Rob Berry worked on a research project investigating the resilience of agricultural production in England and Wales at a regional level.
One of the components of the agricultural resilience model was an indicator of ‘accessibility to information and markets’, for which Rob used as proxy rural broadband speeds. The dataset that Rob investigated for calculating this measure in each of the study regions (non-metropolitan counties and unitary authorities) was the 2015 Ofcom broadband data, which was collected for the 2015 Connected Nations Report. This was thought to be the latest and most comprehensive open data available on broadband speeds in the UK, though Ofcom are keen to point out that this data “should not be regarded as a definitive and fixed view of UK’s broadband infrastructure”, it being a snapshot of broadband speeds over a period of 1-2 months in 2015.
The data was aggregated to postcode level, which means that it can be joined to Ordnance Survey postcode boundary data to allow a geographical analysis and cartographic display of the results using GIS software.
This research project was concerned with rural broadband, and sought to establish the average speed of the broadband connection to farm properties within each county/UA. To achieve this , the Ofcom broadband data was joined to the Ordnance Survey postcode boundaries, the data for Scotland removed and then overlaid with a spatial dataset of built-up areas (Office for National Statistics). Built-up areas were then eliminated from the analysis by selecting only data that fell outside of these areas, leaving a total of 91,185 rural postcodes joined to variables from the Ofcom 2015 broadband data.
Using GIS software (QGIS), the average download speeds within each county/UA were then calculated. The results of this data analysis support what we already know – that rural broadband speeds in the UK are generally poor (as at 2015), with only 7 out of 49 counties/UAs achieving an average download speed of 10 Mbit/s – a speed considered by Ofcom and the UK government to be the minimum required to meet the demands of today’s typical families and small businesses. Indeed, this Mbit/s figure may well become a legally-binding target as the government intends to legislate for a Universal Service Obligation (USO) in the upcoming Digital Economy Bill that would introduce a legal right to request a broadband connection from a provider at a minimum speed, which is expected to be 10 Mbit/s.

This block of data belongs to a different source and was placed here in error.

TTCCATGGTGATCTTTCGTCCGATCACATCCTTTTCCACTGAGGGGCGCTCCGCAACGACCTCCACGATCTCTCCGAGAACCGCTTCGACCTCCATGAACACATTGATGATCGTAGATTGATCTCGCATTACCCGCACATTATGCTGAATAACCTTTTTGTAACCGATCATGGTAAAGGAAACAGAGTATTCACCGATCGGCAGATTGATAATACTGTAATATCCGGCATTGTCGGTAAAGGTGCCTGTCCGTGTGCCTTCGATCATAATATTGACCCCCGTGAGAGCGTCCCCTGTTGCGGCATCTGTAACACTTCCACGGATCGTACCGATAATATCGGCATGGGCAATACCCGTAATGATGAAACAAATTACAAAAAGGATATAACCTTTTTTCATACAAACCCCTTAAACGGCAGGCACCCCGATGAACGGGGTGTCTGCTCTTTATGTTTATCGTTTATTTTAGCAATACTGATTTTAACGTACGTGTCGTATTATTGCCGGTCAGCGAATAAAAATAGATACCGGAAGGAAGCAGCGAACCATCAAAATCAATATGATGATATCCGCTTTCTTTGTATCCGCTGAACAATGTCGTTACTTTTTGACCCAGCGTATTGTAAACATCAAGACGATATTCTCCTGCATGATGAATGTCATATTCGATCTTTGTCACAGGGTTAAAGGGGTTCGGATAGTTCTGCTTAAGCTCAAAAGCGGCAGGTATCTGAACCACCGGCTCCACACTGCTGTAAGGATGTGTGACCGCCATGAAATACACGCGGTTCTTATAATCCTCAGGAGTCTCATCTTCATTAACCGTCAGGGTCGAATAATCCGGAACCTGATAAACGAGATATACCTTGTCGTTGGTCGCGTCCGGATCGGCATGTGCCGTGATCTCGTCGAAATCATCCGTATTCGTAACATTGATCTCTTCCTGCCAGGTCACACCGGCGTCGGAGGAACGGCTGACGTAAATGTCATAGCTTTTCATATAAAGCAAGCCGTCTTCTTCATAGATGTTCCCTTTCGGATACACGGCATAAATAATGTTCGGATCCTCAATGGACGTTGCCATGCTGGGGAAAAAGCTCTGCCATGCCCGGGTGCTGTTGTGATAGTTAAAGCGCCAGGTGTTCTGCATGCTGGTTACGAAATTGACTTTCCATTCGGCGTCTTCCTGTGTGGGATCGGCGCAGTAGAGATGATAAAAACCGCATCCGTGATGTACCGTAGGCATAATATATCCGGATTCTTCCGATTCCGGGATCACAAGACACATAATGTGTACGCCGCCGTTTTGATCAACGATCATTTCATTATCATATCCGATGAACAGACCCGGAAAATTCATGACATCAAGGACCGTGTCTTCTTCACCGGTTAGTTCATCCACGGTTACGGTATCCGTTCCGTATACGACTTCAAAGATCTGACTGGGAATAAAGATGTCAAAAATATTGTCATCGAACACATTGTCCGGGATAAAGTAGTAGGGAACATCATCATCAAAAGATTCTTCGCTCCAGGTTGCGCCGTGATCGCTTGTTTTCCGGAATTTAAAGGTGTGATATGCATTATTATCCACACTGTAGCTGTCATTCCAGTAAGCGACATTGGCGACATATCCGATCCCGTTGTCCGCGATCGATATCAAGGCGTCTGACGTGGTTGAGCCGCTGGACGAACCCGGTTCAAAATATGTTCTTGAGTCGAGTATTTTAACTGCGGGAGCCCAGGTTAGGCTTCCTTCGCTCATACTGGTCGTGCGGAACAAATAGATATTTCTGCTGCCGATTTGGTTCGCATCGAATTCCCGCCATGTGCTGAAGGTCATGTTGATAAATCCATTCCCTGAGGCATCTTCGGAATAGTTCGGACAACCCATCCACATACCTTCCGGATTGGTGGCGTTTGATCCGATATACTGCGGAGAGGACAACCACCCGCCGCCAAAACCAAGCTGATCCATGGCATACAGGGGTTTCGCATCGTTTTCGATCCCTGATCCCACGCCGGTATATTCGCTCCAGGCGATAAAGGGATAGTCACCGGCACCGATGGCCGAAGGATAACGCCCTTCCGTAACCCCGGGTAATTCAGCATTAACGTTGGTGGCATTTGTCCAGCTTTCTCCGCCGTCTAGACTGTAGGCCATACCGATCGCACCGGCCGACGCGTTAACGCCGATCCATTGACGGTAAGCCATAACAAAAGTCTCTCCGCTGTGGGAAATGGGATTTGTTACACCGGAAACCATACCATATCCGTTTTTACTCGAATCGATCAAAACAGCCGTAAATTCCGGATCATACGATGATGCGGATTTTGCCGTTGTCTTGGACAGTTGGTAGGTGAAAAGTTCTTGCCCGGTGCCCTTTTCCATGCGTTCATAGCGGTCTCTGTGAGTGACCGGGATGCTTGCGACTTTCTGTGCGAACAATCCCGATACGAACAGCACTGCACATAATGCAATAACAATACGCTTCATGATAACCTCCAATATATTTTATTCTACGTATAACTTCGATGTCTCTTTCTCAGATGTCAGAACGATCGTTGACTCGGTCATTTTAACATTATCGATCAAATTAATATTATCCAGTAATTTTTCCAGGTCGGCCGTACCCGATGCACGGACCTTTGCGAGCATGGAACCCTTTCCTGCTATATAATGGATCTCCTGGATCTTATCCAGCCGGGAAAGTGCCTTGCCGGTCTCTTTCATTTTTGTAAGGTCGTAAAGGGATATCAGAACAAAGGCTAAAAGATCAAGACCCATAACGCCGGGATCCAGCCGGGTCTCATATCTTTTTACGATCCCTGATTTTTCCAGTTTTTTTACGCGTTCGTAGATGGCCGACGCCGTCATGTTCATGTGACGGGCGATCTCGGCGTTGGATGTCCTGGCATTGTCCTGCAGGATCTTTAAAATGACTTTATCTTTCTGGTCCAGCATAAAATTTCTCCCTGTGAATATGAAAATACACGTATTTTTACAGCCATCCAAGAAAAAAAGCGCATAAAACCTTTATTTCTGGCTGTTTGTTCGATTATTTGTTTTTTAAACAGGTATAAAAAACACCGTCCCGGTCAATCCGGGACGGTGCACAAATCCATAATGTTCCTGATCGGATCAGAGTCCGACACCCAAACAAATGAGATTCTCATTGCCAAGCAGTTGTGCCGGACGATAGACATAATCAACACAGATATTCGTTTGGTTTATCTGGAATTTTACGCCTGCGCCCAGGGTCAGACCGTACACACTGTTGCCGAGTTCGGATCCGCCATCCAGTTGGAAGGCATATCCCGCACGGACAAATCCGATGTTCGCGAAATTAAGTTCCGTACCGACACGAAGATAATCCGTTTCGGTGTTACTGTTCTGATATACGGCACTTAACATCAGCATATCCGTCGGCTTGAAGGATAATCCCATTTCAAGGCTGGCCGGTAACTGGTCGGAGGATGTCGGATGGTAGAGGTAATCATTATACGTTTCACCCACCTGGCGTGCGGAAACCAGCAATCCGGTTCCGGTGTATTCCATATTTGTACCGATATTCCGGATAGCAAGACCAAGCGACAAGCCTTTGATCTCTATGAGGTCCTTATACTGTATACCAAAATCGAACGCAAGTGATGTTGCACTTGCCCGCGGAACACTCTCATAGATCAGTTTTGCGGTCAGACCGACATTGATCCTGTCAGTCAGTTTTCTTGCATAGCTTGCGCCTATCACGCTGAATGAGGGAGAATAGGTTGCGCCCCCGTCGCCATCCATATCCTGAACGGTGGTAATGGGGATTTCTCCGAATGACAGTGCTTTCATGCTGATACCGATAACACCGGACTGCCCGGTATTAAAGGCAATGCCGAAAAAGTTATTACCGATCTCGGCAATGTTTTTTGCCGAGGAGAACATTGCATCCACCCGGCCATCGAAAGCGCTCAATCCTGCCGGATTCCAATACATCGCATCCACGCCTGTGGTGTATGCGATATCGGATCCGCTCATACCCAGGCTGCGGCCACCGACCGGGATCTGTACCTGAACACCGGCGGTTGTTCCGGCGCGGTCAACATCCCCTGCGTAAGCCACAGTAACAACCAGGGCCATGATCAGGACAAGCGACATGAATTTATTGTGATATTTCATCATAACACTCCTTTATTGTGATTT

Looking at the map on this page, it is perhaps surprising to see areas such as Cornwall, Gwynedd and North Yorkshire featuring among the front-runners, but this does seem to tally with recent reports of significant investment in delivering fast broadband infrastructure in these areas. Despite such investment, numerous organisations highlight inadequacies across the nation – and the RSN has collated many reports on this matter.
Rob’s personal Twitter stream can be found @rural_gis
Project updates and activities
Rob Berry, CCRI’s GIS expert has been working on a project that has required him to map the speed of rural broadband across England and Wales. In this post he shares some of his methods and the early results.